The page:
Footprint and pansy in the snow

Wednesday, January 20, 2016


January is the darkest, coldest month AND it is a full 31 days.  When I lived in Upstate New York I really dreaded January.  It seemed to last forever, and I could never get warm.  All the beautiful hills were gray and white.  Green was a memory, something to look forward to.  January was the month I had to "endure."

I know some people dislike February or March more than January. They are sick of winter by then. Cabin fever sets in and the continued cold and snow becomes unbearable. I understand that. I felt those feelings. However, I always thought February arrived with hope. February was what you earned for living through January. In my mind I had to get on the other side of January before I could begin to imagine spring might actually return.

I used to live in fear of snowstorms, not because I disliked the snow, but because I had to drive to work in it.  I do not miss white-knuckle driving.

The University was famous for never closing because of weather. In fact, I think it officially closed for a snow day only 3 or 4 times in the 37 years I worked there. A special breed of stoic, fearless, and hardy souls live in the frozen Northlands! If you can withstand a long, cold northern winter you can withstand just about anything.

In Florida there is no snow; however, we are having our "winter" right now.  It was in the low 50's all day yesterday.  We turned our heat on for the 3rd time in 2 years.  I went to the doctor and that is all anyone in the office could talk about, the chill.  Ha!  But I was right there with them, annoyed that I had to wear socks and a light jacket.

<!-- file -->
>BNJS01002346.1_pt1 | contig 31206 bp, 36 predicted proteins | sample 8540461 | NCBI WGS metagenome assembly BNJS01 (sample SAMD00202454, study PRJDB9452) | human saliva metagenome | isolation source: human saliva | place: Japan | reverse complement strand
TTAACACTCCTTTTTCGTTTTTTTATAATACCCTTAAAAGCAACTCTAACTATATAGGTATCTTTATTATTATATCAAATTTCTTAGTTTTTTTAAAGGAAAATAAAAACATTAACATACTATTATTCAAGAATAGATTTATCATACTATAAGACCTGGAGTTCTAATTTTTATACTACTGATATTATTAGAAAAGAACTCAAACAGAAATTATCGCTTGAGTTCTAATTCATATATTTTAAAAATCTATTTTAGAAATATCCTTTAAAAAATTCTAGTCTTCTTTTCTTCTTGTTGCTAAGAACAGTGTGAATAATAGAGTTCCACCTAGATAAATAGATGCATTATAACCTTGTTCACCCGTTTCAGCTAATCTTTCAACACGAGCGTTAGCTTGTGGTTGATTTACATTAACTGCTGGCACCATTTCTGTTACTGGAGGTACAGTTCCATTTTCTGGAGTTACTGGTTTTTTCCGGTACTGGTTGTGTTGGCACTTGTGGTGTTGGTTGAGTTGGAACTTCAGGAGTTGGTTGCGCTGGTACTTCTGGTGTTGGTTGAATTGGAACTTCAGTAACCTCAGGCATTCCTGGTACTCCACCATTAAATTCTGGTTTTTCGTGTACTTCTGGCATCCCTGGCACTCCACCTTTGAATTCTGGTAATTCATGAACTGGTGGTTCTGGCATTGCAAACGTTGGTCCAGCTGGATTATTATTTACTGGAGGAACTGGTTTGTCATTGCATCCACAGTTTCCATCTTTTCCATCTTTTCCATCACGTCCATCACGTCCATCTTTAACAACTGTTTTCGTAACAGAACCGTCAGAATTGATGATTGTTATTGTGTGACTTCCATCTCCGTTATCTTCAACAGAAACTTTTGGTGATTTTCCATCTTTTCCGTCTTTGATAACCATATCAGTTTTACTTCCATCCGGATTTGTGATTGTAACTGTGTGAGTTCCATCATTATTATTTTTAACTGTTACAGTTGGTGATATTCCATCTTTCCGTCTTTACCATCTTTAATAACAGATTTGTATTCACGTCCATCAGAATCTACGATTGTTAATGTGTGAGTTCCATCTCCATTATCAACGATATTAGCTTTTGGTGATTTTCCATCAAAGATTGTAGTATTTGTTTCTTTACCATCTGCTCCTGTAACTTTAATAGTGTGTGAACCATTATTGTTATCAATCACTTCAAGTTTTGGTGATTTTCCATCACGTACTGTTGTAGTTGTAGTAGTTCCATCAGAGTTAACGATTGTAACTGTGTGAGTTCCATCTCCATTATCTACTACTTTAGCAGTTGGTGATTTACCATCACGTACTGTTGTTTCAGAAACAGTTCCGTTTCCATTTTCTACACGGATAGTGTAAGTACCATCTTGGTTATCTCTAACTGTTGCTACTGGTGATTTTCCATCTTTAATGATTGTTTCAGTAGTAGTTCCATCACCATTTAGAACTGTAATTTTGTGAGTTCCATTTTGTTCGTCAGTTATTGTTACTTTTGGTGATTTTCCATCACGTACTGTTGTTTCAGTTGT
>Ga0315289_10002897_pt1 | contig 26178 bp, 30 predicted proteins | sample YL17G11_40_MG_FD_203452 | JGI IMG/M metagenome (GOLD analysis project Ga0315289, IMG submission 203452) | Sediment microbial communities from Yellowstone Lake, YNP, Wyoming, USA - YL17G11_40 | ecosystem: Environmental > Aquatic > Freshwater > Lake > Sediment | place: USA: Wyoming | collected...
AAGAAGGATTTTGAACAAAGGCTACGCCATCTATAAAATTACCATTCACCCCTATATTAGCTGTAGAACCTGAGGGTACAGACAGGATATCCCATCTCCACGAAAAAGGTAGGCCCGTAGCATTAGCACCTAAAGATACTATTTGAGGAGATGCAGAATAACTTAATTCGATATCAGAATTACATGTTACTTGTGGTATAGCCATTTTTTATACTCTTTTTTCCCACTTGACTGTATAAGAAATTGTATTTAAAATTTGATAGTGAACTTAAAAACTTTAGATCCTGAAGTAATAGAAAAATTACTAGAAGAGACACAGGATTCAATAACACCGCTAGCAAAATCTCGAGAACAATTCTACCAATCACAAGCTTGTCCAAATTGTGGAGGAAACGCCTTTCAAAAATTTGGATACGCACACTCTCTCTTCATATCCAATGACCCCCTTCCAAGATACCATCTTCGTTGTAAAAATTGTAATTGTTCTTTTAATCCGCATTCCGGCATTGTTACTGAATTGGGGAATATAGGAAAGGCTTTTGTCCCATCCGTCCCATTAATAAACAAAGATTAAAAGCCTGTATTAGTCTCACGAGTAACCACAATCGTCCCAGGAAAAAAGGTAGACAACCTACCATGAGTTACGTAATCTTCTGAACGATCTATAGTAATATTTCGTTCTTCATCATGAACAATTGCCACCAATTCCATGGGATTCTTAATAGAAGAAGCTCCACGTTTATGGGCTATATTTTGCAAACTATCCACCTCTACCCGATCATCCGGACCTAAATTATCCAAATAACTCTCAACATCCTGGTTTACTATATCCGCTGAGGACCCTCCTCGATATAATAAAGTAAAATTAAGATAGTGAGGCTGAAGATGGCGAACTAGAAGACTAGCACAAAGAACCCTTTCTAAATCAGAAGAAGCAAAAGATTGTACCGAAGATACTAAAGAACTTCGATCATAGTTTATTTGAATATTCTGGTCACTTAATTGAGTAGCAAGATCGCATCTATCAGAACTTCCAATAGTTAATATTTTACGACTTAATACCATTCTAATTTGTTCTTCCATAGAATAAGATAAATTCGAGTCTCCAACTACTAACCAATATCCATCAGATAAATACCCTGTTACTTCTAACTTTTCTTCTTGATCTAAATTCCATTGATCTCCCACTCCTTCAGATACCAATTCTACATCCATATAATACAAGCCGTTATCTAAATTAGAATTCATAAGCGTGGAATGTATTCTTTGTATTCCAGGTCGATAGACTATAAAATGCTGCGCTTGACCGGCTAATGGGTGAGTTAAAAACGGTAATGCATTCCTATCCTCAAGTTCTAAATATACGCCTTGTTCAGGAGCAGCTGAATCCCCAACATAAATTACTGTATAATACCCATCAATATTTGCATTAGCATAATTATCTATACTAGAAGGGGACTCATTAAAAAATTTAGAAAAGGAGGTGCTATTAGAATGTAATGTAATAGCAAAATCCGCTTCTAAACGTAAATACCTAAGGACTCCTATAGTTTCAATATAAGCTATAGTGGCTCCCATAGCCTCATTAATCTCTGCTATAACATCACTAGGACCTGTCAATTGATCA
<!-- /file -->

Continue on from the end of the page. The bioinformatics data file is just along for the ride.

One of the nurses, a woman who had already revealed to me that she was originally from the Bronx, winked at me and said "We are spoiled down here!"  We smiled, knowingly.  We continued to complain about the weather with the rest of them, but we knew better.

The best part of winter in Central Florida is the relentless sun, which shines bold and bright almost every day. I never take it for granted, and it never gets old.

And what kind of doctor did I go to?  A dermatologist, of course.  Too much sun and you get actinic keratoses that have to be removed.  Nothing and nowhere is perfect.

A walkway at Leu Gardens in Orlando, Florida - January 2016

Friday, January 15, 2016


I have been thinking about how different office work was when I started my first "real" job, as a secretary, in 1976.

We still used mimeograph machines and/or carbon paper to generate paper copies.  Photocopiers were just being introduced but they were still too expensive for most offices.